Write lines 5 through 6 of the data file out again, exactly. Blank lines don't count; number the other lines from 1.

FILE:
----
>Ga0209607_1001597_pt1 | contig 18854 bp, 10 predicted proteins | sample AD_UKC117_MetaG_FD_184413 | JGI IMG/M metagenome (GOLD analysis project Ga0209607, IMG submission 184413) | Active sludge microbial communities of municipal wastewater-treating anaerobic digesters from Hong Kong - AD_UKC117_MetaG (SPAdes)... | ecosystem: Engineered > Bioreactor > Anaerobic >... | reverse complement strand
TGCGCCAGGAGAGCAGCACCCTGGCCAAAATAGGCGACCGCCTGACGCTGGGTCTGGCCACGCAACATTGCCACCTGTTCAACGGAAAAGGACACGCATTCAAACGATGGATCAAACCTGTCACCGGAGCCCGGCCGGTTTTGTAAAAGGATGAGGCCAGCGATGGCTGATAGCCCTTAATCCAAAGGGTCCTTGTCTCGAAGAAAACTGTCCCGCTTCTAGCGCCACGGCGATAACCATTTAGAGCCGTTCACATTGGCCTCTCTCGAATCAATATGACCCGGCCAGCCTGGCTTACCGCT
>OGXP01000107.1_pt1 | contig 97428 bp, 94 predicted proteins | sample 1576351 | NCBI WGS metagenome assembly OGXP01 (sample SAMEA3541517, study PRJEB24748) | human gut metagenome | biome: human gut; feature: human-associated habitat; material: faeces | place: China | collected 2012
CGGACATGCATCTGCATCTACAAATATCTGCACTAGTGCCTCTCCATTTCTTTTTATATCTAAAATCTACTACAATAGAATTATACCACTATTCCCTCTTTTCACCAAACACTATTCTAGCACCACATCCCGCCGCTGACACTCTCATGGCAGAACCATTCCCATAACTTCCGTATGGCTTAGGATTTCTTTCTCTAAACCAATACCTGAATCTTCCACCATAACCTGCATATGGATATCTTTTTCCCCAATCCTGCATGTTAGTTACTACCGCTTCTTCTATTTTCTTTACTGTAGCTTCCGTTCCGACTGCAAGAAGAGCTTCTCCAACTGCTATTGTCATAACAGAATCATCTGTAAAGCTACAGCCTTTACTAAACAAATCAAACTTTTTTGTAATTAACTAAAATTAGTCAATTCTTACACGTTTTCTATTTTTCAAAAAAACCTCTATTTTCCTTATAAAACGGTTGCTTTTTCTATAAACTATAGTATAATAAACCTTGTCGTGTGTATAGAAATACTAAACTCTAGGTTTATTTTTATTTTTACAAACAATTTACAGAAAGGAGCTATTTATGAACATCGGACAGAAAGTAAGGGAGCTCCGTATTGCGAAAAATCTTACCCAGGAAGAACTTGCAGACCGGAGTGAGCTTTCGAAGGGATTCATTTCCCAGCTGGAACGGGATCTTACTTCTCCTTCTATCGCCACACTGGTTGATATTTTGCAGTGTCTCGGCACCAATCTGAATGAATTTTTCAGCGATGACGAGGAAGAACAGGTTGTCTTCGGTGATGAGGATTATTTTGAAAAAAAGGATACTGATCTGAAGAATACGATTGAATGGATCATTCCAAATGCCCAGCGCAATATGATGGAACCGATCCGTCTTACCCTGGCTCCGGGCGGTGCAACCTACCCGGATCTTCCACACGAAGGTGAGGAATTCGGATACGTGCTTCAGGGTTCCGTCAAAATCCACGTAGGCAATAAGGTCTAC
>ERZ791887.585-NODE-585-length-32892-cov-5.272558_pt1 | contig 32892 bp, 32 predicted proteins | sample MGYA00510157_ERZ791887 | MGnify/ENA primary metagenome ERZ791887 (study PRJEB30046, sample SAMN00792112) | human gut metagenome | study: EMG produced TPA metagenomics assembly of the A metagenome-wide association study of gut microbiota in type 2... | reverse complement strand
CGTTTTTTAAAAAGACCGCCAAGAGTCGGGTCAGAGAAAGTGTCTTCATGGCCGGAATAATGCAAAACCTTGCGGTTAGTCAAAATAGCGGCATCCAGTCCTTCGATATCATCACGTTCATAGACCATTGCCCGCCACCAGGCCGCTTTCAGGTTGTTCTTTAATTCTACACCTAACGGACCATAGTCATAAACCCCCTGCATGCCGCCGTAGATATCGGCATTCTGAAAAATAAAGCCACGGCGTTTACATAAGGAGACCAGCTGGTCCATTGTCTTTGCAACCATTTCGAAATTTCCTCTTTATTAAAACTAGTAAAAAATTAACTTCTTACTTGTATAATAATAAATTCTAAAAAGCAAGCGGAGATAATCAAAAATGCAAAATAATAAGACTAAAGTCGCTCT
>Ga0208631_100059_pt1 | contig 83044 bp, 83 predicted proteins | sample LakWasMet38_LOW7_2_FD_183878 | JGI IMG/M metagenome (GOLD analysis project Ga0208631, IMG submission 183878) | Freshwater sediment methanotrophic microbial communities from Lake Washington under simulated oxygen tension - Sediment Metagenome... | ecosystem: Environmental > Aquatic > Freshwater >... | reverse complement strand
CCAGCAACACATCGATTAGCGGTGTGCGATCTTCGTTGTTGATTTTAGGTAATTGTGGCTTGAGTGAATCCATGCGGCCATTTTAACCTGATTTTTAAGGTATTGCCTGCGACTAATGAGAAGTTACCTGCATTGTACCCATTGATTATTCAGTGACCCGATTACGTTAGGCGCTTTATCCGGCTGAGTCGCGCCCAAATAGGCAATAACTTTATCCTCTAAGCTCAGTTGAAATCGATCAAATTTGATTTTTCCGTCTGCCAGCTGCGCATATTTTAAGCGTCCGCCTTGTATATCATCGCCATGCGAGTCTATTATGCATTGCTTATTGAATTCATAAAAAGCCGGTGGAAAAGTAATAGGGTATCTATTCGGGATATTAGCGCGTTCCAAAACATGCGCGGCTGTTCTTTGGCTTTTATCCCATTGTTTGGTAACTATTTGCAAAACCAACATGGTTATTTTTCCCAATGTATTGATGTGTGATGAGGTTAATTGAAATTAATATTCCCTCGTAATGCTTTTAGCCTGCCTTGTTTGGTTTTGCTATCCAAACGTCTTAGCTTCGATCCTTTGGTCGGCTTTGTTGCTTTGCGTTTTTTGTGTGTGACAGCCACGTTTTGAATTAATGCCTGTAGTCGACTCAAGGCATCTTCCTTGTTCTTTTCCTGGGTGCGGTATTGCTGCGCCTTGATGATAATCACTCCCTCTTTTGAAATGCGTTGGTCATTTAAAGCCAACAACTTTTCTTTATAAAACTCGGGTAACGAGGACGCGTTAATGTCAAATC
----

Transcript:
>ERZ791887.585-NODE-585-length-32892-cov-5.272558_pt1 | contig 32892 bp, 32 predicted proteins | sample MGYA00510157_ERZ791887 | MGnify/ENA primary metagenome ERZ791887 (study PRJEB30046, sample SAMN00792112) | human gut metagenome | study: EMG produced TPA metagenomics assembly of the A metagenome-wide association study of gut microbiota in type 2... | reverse complement strand
CGTTTTTTAAAAAGACCGCCAAGAGTCGGGTCAGAGAAAGTGTCTTCATGGCCGGAATAATGCAAAACCTTGCGGTTAGTCAAAATAGCGGCATCCAGTCCTTCGATATCATCACGTTCATAGACCATTGCCCGCCACCAGGCCGCTTTCAGGTTGTTCTTTAATTCTACACCTAACGGACCATAGTCATAAACCCCCTGCATGCCGCCGTAGATATCGGCATTCTGAAAAATAAAGCCACGGCGTTTACATAAGGAGACCAGCTGGTCCATTGTCTTTGCAACCATTTCGAAATTTCCTCTTTATTAAAACTAGTAAAAAATTAACTTCTTACTTGTATAATAATAAATTCTAAAAAGCAAGCGGAGATAATCAAAAATGCAAAATAATAAGACTAAAGTCGCTCT